The Netherlands is reducing its airborne effort in fighting the so-called Islamic State (ISIS or ISIL) forces in Iraq. According to sources in The Hague the Royal Netherlands Air Force (RNLAF) will start sending its F-16s home from the operations base in Jordan.
Due to the increasing need for maintenance, costs and worries about the combat capability (read: lack of training for other missions) continuation of the entire RNLAF contribution to the international military effort to fight ISIS was in doubt.
The military and political leadership of the Netherlands now opt to reduce the number of F-16s dispatched to Jordan from the current six to four, plus two fighter jets in reserve. Plans call to keep the mission going until the end of June 2016 and there seems to be a majority in the Dutch parliament supporting the decision.
Belgian Air Component
There are still Dutch hopes for a rotating deployment in cooperation with Belgium. The Belgian Air Component currently flies six F-16s separately from the same base in Jordan as the RNLAF does, but Brussels says there is no money left to continue the mission after June.
But the Dutch decision that will be made public on Friday might influence the Belgians to reconsider sending a quartet of F-16s (plus two reserve) in October for a 3 month deployment, to be taken over by the RNLAF again in January 2016. High-level talks on this matter have already been done prior to the decision making.
The Belgian Air Component’s three Agusta A109 utility, armed scout and armed escort helicopters are wrapping up their bilateral exercise with the Czech armed forces on 10 April 2015. Exercise South Plains saw action of the rotary wing and ground forces of both countries from the beginning of April. Base of operations: Námest in the Czech Republic.
Beauvechain Air Base is normally the home for the A109s, but not for three lucky ones and their crew that were involved in a ten-day exercise in the Czech Republic. They were engaged in night flying missions, low altitude flying, close air support, and training for joint missions (COMAO – Composite Air Operation). The helicopters stayed mainly close to Námest, but used the Libava Military Training Area for live air-to-ground firing practices.
The Belgians were welcomed in style, landing in quite snowy conditions on the 1 April. Námest is home to the Czech Air Force’s 22 Wing (22.Základna Vrtulníkového Letectva (22.zL)), operating the Mil Mi-24V and Mi-35 “Hind” attack helicopters, as well as the Mil Mi-171Sh “Hip” assault/transport choppers.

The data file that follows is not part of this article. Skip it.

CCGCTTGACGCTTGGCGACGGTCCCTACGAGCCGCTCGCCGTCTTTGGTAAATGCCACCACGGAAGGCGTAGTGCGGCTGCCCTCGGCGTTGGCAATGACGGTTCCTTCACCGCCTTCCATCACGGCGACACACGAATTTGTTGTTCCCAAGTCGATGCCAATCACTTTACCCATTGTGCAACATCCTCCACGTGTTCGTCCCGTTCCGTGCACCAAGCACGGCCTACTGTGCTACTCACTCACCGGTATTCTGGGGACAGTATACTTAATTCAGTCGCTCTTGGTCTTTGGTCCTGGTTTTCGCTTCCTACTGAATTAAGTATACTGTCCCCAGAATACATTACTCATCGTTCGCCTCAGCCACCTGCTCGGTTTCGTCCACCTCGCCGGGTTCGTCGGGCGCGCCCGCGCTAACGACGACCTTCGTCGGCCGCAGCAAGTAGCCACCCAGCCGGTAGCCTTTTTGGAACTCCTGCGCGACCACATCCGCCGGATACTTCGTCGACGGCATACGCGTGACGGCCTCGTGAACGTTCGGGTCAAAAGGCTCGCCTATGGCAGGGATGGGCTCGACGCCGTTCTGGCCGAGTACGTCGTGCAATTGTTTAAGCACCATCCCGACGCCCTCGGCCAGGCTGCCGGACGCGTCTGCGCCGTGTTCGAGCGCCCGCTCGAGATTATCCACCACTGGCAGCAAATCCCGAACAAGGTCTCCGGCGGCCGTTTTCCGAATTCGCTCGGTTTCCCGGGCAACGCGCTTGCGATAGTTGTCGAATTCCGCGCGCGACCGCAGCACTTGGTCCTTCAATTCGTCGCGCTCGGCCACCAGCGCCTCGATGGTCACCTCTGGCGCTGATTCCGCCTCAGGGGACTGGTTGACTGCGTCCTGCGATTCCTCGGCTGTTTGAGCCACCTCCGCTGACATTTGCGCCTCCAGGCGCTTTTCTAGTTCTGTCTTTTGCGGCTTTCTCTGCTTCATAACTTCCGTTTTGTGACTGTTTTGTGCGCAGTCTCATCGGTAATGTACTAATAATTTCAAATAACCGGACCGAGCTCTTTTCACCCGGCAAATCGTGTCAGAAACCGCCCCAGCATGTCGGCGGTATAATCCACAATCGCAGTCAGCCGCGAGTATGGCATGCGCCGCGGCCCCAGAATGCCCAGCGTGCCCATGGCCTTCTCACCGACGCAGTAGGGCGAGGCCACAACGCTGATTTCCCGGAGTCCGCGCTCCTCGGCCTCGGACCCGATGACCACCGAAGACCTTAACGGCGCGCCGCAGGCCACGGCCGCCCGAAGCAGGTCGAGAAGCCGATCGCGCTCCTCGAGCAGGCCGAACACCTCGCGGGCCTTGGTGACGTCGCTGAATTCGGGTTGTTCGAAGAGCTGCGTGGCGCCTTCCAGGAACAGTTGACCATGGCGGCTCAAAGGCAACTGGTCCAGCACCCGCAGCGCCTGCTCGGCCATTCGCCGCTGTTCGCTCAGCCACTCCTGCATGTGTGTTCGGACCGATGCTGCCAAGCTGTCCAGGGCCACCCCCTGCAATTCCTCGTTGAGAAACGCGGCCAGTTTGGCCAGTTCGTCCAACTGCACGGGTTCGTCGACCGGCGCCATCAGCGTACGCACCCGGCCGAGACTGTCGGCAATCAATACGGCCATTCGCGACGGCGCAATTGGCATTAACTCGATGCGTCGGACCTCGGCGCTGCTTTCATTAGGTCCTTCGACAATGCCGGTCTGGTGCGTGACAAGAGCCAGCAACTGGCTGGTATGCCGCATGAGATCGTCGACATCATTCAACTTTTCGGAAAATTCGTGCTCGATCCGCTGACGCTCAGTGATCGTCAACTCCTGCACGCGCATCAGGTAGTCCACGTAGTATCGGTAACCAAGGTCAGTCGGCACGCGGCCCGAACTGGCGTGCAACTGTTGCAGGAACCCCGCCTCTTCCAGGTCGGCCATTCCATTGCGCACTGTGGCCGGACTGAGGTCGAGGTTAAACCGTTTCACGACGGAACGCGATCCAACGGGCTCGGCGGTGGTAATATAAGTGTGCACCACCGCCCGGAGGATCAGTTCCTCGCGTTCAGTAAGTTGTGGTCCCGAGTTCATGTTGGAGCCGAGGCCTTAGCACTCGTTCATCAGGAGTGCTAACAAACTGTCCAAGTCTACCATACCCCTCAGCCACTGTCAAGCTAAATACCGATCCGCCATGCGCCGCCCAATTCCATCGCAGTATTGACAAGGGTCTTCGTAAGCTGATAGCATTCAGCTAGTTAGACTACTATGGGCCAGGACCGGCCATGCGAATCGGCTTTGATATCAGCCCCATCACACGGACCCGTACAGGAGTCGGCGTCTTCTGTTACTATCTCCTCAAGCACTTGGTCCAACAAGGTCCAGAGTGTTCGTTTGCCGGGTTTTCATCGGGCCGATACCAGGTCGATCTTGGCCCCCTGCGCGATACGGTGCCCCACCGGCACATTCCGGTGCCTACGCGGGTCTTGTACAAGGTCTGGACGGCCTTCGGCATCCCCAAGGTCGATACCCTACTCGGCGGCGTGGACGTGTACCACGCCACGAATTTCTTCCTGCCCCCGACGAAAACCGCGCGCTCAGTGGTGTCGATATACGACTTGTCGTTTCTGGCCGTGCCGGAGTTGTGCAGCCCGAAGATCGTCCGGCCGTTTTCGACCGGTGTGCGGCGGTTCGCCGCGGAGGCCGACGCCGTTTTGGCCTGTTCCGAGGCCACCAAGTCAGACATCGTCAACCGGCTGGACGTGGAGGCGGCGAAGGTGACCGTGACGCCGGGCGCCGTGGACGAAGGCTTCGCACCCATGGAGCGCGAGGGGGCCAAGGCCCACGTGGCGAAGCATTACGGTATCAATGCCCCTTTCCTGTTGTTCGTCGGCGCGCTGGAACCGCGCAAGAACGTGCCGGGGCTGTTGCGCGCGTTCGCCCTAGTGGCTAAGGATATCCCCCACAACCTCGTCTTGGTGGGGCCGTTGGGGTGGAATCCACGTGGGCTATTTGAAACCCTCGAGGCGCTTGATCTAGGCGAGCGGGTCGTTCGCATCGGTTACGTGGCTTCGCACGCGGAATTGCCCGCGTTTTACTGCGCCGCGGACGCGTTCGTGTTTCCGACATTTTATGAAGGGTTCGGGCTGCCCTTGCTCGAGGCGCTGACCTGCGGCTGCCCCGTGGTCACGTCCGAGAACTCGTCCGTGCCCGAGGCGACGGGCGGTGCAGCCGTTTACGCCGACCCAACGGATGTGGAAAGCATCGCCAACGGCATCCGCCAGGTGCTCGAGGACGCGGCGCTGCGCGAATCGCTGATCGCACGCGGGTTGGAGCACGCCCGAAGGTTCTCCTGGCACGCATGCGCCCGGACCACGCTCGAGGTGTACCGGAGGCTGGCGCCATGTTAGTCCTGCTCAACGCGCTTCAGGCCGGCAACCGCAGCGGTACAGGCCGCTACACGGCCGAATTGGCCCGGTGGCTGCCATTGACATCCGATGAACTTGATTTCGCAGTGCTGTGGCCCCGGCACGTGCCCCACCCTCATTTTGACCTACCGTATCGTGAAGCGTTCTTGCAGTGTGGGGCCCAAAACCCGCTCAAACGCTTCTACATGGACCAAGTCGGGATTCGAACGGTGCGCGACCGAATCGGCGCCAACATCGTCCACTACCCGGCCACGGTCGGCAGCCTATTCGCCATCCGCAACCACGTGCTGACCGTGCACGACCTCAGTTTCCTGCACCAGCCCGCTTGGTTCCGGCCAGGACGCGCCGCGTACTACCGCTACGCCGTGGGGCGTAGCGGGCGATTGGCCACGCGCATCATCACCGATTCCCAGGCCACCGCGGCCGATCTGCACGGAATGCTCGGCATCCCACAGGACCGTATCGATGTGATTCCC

The next exercise involving both Belgian and Czech helicopter units is planned for May this year during the Tactical Helicopter Procedures Update which will take place at the Belgian Beauvechain Base, then again in June in Italy during the Italian Blade Exercise, followed by the Trident Juncture Exercise in Spain in September.
Belgium and the Netherlands closed a deal on Wednesday 4 March, in which both countries will share Quick Reaction Alert (QRA) duties. Also involved is Luxembourg, which has no air force of its own. The agreement was in the works for a long time already, as reported here on Airheadsfly.com.
The Belgian Air Component and the Royal Netherlands Air Force (RNLAF) will in turn provide a QRA-capability for the whole airspace over Belgium, the Netherlands and Luxembourg. Until now, both countries had their own QRA. Over the last year, NATO’s QRA fighter aircraft had their hands full intercepting nosy Russian aircraft.
By the end of 2016, the shared QRA should be in full swing. According to the Dutch Ministry of Defense, the arrangement frees up pilots and aircraft for other missions. That’s especially important, given the replacement of the current 67 F-16s with just 37 Lockheed Martin F-35A Lightnings from 2018 onwards.
Denmark was considered “a waste of time”, but Belgium is a different story. Sweden has decided to join the race for the next-generation multi-role fighter jet for the Belgian Air Component.
The Swedish Defence and Security Export Agency (FXM) confirmed it submitted a background document to the Ministry of Defence of Belgium on 15 December 2014. “In June this year, FXM received a request on joining a feasibility study for the country’s future combat aircraft procurement. FXM accepted. The request applies to the next generation of SAAB Gripen, the Gripen E,” a press release reads.
Interesting detail in the Belgian communication about the current process is that Brussels calls it the Gripen R. Sweden is not the only country in the race. Belgium is also requesting information from France for the Dassault Rafale, from the United Kingdom for the Eurofighter Typhoon and from the United States for the Lockheed Martin F-35A Lightning II and Boeing (McDonnell Douglas) F/A-18 Hornet. Judging the current climate in Belgium we at Airheadsfly.com believe that the finale will be between the F-35, Rafale and Gripen, in that order of choice. Dassault already sent in its papers.
Since 1979, Belgium has been flying the Lockheed Martin (General Dynamics) F-16A/M which is due to be fully replaced by 2028. The Belgian Air Component officially has 54 of the F-16s left, but not all of them are operational. With the increased co-operation in a joint air defence with northern neighbour the Netherlands, the F-35 might be a most logic, but also an expensive choice. The Netherlands already buy 37 F-35s to replace their F-16s.